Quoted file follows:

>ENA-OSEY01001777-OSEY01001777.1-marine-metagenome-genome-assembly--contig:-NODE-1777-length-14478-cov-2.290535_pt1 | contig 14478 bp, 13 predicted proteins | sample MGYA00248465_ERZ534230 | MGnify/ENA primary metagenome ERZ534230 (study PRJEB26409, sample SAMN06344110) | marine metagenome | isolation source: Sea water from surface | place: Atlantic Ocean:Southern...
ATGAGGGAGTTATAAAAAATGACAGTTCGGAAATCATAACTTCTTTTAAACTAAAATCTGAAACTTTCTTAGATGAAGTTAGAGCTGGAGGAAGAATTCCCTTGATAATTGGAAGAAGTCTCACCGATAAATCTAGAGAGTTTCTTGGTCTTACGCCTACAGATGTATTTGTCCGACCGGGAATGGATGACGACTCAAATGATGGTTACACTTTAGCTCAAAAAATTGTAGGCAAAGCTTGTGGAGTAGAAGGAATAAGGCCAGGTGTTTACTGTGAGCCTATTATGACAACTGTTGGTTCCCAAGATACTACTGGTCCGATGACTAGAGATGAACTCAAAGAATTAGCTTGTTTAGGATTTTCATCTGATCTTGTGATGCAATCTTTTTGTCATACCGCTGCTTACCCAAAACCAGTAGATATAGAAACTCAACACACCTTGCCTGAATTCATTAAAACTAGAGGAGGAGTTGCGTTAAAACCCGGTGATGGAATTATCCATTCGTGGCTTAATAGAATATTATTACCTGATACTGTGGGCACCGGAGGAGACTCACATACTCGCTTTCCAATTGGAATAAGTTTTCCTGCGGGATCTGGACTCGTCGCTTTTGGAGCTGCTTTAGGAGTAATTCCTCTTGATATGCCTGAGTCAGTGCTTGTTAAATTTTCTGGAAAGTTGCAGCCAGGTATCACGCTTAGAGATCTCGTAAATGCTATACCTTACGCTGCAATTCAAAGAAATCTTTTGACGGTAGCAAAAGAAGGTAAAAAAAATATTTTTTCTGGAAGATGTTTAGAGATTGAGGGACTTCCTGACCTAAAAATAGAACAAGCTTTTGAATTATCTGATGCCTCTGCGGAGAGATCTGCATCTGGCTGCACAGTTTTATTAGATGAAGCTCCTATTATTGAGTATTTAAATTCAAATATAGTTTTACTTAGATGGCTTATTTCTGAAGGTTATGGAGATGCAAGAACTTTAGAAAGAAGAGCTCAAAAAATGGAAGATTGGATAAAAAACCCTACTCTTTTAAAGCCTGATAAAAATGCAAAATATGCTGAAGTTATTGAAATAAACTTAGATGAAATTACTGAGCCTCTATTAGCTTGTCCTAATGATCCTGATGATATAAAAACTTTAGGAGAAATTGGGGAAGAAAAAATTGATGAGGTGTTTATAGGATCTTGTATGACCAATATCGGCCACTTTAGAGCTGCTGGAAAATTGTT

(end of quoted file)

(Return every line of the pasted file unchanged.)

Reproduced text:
>ENA-OSEY01001777-OSEY01001777.1-marine-metagenome-genome-assembly--contig:-NODE-1777-length-14478-cov-2.290535_pt1 | contig 14478 bp, 13 predicted proteins | sample MGYA00248465_ERZ534230 | MGnify/ENA primary metagenome ERZ534230 (study PRJEB26409, sample SAMN06344110) | marine metagenome | isolation source: Sea water from surface | place: Atlantic Ocean:Southern...
ATGAGGGAGTTATAAAAAATGACAGTTCGGAAATCATAACTTCTTTTAAACTAAAATCTGAAACTTTCTTAGATGAAGTTAGAGCTGGAGGAAGAATTCCCTTGATAATTGGAAGAAGTCTCACCGATAAATCTAGAGAGTTTCTTGGTCTTACGCCTACAGATGTATTTGTCCGACCGGGAATGGATGACGACTCAAATGATGGTTACACTTTAGCTCAAAAAATTGTAGGCAAAGCTTGTGGAGTAGAAGGAATAAGGCCAGGTGTTTACTGTGAGCCTATTATGACAACTGTTGGTTCCCAAGATACTACTGGTCCGATGACTAGAGATGAACTCAAAGAATTAGCTTGTTTAGGATTTTCATCTGATCTTGTGATGCAATCTTTTTGTCATACCGCTGCTTACCCAAAACCAGTAGATATAGAAACTCAACACACCTTGCCTGAATTCATTAAAACTAGAGGAGGAGTTGCGTTAAAACCCGGTGATGGAATTATCCATTCGTGGCTTAATAGAATATTATTACCTGATACTGTGGGCACCGGAGGAGACTCACATACTCGCTTTCCAATTGGAATAAGTTTTCCTGCGGGATCTGGACTCGTCGCTTTTGGAGCTGCTTTAGGAGTAATTCCTCTTGATATGCCTGAGTCAGTGCTTGTTAAATTTTCTGGAAAGTTGCAGCCAGGTATCACGCTTAGAGATCTCGTAAATGCTATACCTTACGCTGCAATTCAAAGAAATCTTTTGACGGTAGCAAAAGAAGGTAAAAAAAATATTTTTTCTGGAAGATGTTTAGAGATTGAGGGACTTCCTGACCTAAAAATAGAACAAGCTTTTGAATTATCTGATGCCTCTGCGGAGAGATCTGCATCTGGCTGCACAGTTTTATTAGATGAAGCTCCTATTATTGAGTATTTAAATTCAAATATAGTTTTACTTAGATGGCTTATTTCTGAAGGTTATGGAGATGCAAGAACTTTAGAAAGAAGAGCTCAAAAAATGGAAGATTGGATAAAAAACCCTACTCTTTTAAAGCCTGATAAAAATGCAAAATATGCTGAAGTTATTGAAATAAACTTAGATGAAATTACTGAGCCTCTATTAGCTTGTCCTAATGATCCTGATGATATAAAAACTTTAGGAGAAATTGGGGAAGAAAAAATTGATGAGGTGTTTATAGGATCTTGTATGACCAATATCGGCCACTTTAGAGCTGCTGGAAAATTGTT